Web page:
Access

You are not currently logged in.

Access your personal account or get JSTOR access through your library or other institution:

login

Log in to your personal account or through your institution.

If You Use a Screen Reader

This content is available through Read Online (Free) program, which relies on page scans. Since scans are not currently available to screen readers, please contact JSTOR User Support for access. We'll provide a PDF copy for your screen reader.

Further Reflections on Amazonian Environmental History: Transformations of Rivers and Streams

Hugh Raffles and Antoinette M. G. A. Winkler Prins
Latin American Research Review
Vol. 38, No. 3 (2003), pp. 165-187
Stable URL: http://www.jstor.org/stable/1555454
Page Count: 23
  • Read Online (Free)
  • Download ($14.00)
  • Subscribe ($19.50)
  • Cite this Item
Since scans are not currently available to screen readers, please contact JSTOR User Support for access. We'll provide a PDF copy for your screen reader.
Further Reflections on Amazonian Environmental History: Transformations of Rivers and Streams
Preview not available

Abstract

Despite the increasing sensitivity of researchers to historical and contemporary landscape manipulations in the Amazon basin, there is still a powerful consensus in both popular and scholarly literatures that, with the exception of predatory deforestation, the physical environment of the region is largely unmodified by human intervention. An emerging body of scholarship has challenged this view by describing ways that Amazonian populations have managed terrestrial ecosystems on a variety of spatial and temporal scales. In this research report, we present both new and previously published data showing that Amazonians also intervene in fluvial systems, manipulating rivers and streams to modify the landscape. We argue that these practices, occurring in many different forms, are widespread and commonplace throughout the region, and that, taken together with the emerging evidence for terrestrial manipulation, provide compelling reason for a fundamental reassessment of conventional views of Amazonian nature.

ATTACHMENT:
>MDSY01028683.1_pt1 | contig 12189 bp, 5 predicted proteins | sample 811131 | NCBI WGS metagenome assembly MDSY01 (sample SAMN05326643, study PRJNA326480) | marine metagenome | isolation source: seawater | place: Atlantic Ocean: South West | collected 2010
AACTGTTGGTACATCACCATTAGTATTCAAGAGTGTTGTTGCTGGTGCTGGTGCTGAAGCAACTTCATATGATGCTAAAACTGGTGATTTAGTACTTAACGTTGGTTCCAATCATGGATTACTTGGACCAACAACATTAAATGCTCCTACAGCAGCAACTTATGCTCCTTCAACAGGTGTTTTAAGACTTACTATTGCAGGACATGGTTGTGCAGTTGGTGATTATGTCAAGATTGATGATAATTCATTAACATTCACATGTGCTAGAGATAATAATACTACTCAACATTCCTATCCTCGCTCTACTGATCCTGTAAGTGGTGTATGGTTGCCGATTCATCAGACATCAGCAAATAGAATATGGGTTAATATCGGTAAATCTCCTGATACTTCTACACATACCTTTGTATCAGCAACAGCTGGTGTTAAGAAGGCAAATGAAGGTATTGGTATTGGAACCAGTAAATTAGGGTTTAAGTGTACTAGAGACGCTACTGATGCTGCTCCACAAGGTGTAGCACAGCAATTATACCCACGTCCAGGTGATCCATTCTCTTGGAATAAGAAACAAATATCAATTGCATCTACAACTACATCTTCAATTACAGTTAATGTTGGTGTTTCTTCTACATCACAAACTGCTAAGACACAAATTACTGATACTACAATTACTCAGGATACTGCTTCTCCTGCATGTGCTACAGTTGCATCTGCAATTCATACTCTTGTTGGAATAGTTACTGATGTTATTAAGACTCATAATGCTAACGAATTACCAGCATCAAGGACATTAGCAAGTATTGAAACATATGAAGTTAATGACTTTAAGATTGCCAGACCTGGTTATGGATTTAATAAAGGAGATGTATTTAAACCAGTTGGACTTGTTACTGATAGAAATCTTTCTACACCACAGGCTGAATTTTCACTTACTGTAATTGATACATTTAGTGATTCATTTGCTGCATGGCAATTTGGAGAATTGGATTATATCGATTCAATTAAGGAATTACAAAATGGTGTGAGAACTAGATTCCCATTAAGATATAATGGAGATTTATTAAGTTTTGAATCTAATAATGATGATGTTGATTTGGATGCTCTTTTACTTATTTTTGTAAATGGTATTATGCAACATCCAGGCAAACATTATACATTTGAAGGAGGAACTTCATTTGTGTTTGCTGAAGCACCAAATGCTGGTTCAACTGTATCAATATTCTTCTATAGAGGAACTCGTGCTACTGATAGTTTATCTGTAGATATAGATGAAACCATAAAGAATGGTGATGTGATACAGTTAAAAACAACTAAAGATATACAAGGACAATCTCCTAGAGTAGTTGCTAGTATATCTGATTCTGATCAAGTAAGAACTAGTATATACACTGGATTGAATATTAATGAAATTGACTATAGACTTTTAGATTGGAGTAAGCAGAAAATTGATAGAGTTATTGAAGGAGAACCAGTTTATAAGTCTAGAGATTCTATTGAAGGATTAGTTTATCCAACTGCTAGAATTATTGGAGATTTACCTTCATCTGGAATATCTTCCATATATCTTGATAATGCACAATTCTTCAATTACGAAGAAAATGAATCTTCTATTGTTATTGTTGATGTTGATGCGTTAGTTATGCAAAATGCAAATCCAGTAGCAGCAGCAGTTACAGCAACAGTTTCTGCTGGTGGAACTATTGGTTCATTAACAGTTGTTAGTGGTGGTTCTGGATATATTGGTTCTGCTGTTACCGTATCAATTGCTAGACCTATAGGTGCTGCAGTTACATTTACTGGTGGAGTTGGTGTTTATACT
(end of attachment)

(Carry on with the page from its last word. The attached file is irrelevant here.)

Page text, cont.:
Page Thumbnails

  • Thumbnail: Page 
[165]
    [165]
  • Thumbnail: Page 
166
    166
  • Thumbnail: Page 
167
    167
  • Thumbnail: Page 
168
    168
  • Thumbnail: Page 
169
    169
  • Thumbnail: Page 
170
    170
  • Thumbnail: Page 
171
    171
  • Thumbnail: Page 
172
    172
  • Thumbnail: Page 
173
    173
  • Thumbnail: Page 
174
    174
  • Thumbnail: Page 
175
    175
  • Thumbnail: Page 
176
    176
  • Thumbnail: Page 
177
    177
  • Thumbnail: Page 
178
    178
  • Thumbnail: Page 
179
    179
  • Thumbnail: Page 
180
    180
  • Thumbnail: Page 
181
    181
  • Thumbnail: Page 
182
    182
  • Thumbnail: Page 
183
    183
  • Thumbnail: Page 
184
    184
  • Thumbnail: Page 
185
    185
  • Thumbnail: Page 
186
    186
  • Thumbnail: Page 
187
    187